The Roads of the 1920s

Concluding Owen John’s 1925 diary, there was his Christmas journey described in the last instalment, over wintry roads, in a new Lanchester 21.

This reminded him of his very first ride on an “autocar”, an after-dinner jaunt from Birmingham to Stratford-on-Avon driven by Millership, the great demonstrator for the Lanchester Company, as a young man whose place was not to remark or to interfere. The only trouble had been a puncture, throughout which the engine was kept running, very smoothly, unlike those of most other veteran cars at idle.

Then, around 1910, OJ had described the Lanchester as an ideal town car. He and Walter Staner, then editor of The Autocar, were driven “all over and up and down the Cotswolds in full bloom” on seats screwed to the latest of these chassis, to disprove the town-car stigma. Staner drove very fast, apparently, and later remarked of the unconventional Lanchester engine that it was “rather like having to go to school all over again”. That day OJ had met the “Lygon Arms” in Broadway and Fish Hill for the first time.

Now, some 15 years later, his “Christmas car” was the newest Lanchester 21; and of course, he was full of praise for it —especially its springing, which was always no good on these cars. This Lanchester had a good testing, for the snow on the Cotswolds and on along by Cirencester and the Upper Thames was very deep indeed. And on the downs above Swindon, on the way to Beckhampton, it was deeper than OJ had experienced for many years.

At Devizes the snow had disappeared, but no sooner had they passed over the Frome and up the steep little hill by Farleigh Hungerford Castle (this had been handed over to the National Trust, which OJ heard had not improved it) and above Radstock than it returned, and the drifts were deep on the Mendip hills.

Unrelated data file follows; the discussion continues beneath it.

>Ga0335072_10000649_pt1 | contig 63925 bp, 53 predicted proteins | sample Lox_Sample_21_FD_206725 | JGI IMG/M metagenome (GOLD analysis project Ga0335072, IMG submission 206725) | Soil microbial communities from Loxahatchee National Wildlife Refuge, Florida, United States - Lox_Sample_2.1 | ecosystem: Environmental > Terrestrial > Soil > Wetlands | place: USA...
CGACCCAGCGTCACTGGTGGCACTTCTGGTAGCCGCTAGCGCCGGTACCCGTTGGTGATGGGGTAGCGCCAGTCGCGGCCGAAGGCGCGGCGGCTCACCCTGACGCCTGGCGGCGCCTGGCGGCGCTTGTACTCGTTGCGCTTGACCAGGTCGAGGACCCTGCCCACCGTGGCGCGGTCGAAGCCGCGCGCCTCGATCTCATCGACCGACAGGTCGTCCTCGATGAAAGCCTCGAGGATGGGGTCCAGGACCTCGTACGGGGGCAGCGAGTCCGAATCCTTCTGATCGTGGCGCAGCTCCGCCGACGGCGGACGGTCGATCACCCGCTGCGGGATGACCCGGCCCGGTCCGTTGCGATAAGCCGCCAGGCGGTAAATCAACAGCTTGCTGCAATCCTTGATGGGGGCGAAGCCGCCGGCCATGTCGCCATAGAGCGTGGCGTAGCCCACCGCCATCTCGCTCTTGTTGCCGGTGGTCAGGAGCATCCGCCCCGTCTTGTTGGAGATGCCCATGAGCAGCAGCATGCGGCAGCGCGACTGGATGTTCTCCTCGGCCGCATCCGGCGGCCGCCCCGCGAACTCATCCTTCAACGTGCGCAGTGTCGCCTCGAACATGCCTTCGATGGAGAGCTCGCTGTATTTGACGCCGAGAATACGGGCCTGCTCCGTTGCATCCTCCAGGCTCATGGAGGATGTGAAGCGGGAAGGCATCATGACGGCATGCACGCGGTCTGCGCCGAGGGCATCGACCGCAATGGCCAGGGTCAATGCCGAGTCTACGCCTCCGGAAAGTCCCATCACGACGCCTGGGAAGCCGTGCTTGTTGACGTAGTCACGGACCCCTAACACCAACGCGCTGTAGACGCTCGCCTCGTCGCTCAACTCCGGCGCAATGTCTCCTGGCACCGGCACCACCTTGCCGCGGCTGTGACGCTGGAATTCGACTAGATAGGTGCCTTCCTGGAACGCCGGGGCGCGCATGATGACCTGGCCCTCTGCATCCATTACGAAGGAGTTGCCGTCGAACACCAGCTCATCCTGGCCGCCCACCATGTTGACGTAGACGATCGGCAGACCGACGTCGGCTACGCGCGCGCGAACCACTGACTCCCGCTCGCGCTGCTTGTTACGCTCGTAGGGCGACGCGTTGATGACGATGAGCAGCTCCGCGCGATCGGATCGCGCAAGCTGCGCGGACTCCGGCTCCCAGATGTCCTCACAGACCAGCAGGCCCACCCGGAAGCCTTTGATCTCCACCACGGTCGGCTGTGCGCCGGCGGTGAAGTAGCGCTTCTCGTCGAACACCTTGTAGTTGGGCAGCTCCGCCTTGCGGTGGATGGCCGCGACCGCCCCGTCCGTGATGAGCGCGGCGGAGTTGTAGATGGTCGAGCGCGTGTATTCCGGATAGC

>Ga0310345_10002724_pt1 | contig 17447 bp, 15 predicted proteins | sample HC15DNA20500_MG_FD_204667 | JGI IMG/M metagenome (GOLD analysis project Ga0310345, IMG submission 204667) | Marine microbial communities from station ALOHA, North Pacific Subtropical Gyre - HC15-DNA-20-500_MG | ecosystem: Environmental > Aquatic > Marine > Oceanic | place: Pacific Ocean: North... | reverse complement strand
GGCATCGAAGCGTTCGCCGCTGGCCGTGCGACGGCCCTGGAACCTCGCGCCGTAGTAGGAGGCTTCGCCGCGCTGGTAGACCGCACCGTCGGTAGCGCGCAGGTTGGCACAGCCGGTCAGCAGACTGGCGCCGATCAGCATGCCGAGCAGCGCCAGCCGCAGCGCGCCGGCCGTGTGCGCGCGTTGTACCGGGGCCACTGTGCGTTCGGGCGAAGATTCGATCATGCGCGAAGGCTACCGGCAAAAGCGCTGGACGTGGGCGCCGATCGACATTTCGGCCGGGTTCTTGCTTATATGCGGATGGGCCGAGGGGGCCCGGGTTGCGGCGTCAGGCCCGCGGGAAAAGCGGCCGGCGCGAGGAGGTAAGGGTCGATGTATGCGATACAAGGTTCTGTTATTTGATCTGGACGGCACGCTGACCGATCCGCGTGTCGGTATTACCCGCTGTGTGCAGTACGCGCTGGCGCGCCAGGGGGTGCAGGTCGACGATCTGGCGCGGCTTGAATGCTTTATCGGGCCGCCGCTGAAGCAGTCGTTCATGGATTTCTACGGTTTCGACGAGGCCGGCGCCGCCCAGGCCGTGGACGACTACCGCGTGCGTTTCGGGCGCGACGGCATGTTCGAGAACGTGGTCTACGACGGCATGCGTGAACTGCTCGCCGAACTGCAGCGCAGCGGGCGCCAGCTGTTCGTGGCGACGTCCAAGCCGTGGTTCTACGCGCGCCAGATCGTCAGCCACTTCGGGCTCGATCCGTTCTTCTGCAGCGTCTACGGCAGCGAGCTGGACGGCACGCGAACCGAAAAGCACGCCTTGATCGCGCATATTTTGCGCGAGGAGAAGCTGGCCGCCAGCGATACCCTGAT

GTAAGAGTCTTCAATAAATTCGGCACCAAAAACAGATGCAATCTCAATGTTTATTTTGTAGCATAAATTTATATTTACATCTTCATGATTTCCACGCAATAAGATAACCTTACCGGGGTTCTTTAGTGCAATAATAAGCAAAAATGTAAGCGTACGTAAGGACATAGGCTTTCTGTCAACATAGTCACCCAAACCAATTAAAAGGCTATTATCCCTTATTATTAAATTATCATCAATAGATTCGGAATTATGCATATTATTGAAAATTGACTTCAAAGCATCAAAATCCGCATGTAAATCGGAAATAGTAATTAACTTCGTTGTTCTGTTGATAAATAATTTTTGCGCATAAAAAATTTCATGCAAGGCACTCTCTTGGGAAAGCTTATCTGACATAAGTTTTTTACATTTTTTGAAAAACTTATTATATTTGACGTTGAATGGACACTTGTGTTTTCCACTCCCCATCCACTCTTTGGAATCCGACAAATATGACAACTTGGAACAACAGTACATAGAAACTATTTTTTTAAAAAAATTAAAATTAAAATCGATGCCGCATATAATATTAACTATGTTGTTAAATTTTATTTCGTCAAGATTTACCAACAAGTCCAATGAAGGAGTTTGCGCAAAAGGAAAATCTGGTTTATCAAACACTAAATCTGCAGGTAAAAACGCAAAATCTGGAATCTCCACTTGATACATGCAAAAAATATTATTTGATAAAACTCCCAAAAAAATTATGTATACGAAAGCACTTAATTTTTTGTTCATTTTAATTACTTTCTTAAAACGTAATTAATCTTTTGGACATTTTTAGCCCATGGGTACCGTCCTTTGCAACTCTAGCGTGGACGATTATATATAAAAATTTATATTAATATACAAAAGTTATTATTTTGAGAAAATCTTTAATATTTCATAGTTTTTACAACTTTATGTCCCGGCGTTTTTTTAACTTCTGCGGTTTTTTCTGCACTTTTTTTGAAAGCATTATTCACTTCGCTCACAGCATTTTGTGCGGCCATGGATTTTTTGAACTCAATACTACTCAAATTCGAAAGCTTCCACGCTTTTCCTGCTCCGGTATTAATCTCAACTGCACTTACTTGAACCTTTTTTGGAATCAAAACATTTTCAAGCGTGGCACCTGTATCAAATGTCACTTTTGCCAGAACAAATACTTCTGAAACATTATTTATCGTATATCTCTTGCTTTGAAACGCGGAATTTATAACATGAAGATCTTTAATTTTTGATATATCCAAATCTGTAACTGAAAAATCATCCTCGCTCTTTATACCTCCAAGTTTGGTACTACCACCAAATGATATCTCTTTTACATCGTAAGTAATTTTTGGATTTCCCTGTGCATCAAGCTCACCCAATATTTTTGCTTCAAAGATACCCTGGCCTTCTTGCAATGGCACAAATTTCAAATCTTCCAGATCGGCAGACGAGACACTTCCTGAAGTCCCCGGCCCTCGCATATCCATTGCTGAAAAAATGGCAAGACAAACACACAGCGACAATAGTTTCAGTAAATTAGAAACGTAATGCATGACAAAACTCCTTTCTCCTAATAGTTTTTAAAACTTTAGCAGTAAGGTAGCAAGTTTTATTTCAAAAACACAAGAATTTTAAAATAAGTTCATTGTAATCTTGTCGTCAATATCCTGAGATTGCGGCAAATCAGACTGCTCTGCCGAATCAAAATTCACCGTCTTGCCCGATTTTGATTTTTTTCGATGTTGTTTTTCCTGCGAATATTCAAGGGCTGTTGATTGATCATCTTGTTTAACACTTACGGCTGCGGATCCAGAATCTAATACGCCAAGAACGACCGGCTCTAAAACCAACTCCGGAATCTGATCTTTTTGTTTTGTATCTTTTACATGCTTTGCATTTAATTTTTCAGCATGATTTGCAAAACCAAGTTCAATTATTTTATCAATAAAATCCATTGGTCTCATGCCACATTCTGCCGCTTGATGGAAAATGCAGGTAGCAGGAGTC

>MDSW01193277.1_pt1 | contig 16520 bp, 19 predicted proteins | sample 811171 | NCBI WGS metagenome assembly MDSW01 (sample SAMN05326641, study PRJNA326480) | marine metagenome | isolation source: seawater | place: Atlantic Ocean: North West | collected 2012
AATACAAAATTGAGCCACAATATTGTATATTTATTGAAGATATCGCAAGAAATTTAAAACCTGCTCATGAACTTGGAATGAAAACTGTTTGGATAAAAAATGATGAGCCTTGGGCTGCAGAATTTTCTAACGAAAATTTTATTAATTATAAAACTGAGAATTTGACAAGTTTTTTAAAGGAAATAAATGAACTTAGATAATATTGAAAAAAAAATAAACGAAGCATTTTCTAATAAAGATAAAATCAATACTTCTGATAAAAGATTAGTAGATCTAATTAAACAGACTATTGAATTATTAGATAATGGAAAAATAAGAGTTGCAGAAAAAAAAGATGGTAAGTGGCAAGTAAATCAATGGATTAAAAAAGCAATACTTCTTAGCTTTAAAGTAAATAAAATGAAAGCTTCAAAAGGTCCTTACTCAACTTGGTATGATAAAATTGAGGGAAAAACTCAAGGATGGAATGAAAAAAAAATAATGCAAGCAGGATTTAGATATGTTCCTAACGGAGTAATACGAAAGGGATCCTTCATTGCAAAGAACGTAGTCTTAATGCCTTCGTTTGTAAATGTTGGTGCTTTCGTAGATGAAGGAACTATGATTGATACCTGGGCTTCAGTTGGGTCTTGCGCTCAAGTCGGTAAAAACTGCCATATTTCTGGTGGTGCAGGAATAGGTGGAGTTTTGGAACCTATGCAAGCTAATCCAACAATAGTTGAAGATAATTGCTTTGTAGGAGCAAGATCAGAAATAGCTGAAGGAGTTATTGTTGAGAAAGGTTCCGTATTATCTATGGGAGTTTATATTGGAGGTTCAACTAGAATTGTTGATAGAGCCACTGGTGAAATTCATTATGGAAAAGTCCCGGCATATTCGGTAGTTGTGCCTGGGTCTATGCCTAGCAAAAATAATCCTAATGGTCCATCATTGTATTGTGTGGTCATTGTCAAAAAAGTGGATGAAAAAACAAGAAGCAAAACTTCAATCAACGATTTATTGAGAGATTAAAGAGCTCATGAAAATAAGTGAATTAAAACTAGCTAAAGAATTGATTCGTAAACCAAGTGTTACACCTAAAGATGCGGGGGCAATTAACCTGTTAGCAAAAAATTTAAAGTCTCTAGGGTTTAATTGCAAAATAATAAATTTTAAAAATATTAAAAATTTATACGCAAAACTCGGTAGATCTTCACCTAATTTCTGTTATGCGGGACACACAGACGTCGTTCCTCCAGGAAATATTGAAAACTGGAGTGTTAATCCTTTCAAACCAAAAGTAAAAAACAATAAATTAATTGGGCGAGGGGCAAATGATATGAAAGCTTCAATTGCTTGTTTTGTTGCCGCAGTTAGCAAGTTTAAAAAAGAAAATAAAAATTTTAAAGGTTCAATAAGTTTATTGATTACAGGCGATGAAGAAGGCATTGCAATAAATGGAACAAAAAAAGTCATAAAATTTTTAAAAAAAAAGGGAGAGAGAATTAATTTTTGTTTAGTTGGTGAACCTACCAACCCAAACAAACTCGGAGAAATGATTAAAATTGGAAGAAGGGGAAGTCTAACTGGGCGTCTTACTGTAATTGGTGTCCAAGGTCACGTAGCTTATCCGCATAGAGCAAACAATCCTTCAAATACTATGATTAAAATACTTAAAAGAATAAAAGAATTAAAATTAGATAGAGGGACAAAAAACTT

OJ commented on the sort of Marine Drive which had replaced the once wavy line of road across Buffington Coombe. After they turned right at Worle (with an inland lighthouse) for Woodspring Priory (founded by one of the murderers of Becket, and then one of the largest dairy farms in the west of England), OJ hoped that the proposed big road joining Clevedon to Weston and Burnham to Minehead would become a mecca for automobiles which hold four persons, not for those holding forty. He was presumably thinking of what was to become the present-day A39/A38/A370 (M5 ) route.

Incidentally, there is no mention of the return from this Christmas journey, but the Lanchester was described as being as pleasing aesthetically as mechanically, and of performing town work, country motoring, hill climbing and flat-out running equally well. OJ concluded that only its bigger sister, the Lanchester Forty, would be able to do all these things any better.

Although by 1926 our roads were becoming more congested, OJ wrote of very little of the country being spoiled by a superfluity of other cars or by roadside advertisements.

However, he was concerned about indiscriminately-sited petrol stations competing to be the first to be found at the entrance to a village or town. These new clusters of petrol pumps he regarded as unfair to garages in the villages and towns themselves, run by people who had supplied motorists for many years, and apparently the retail trade was watching such developments. Now, of course, petrol stations are everywhere, prime sites being just such as were beginning to appear sixty years ago. We take their ugliness for granted, although it is sometimes disturbing when blinding neon lights distract one on an otherwise inky-black night run.

Another matter which OJ felt obliged to air in 1926 was the increasing traffic confusion in London itself. A new artery had been opened into Piccadilly from Berkeley Square, causing unprecedented traffic jams which OJ envisaged getting worse when 4,000 people inhabited Devonshire Court. The London parks had recently been opened to taxis but buses were excluded therefrom, and OJ was full of very ambitious schemes for relieving London’s growing congestion, none of which has appeared to this day.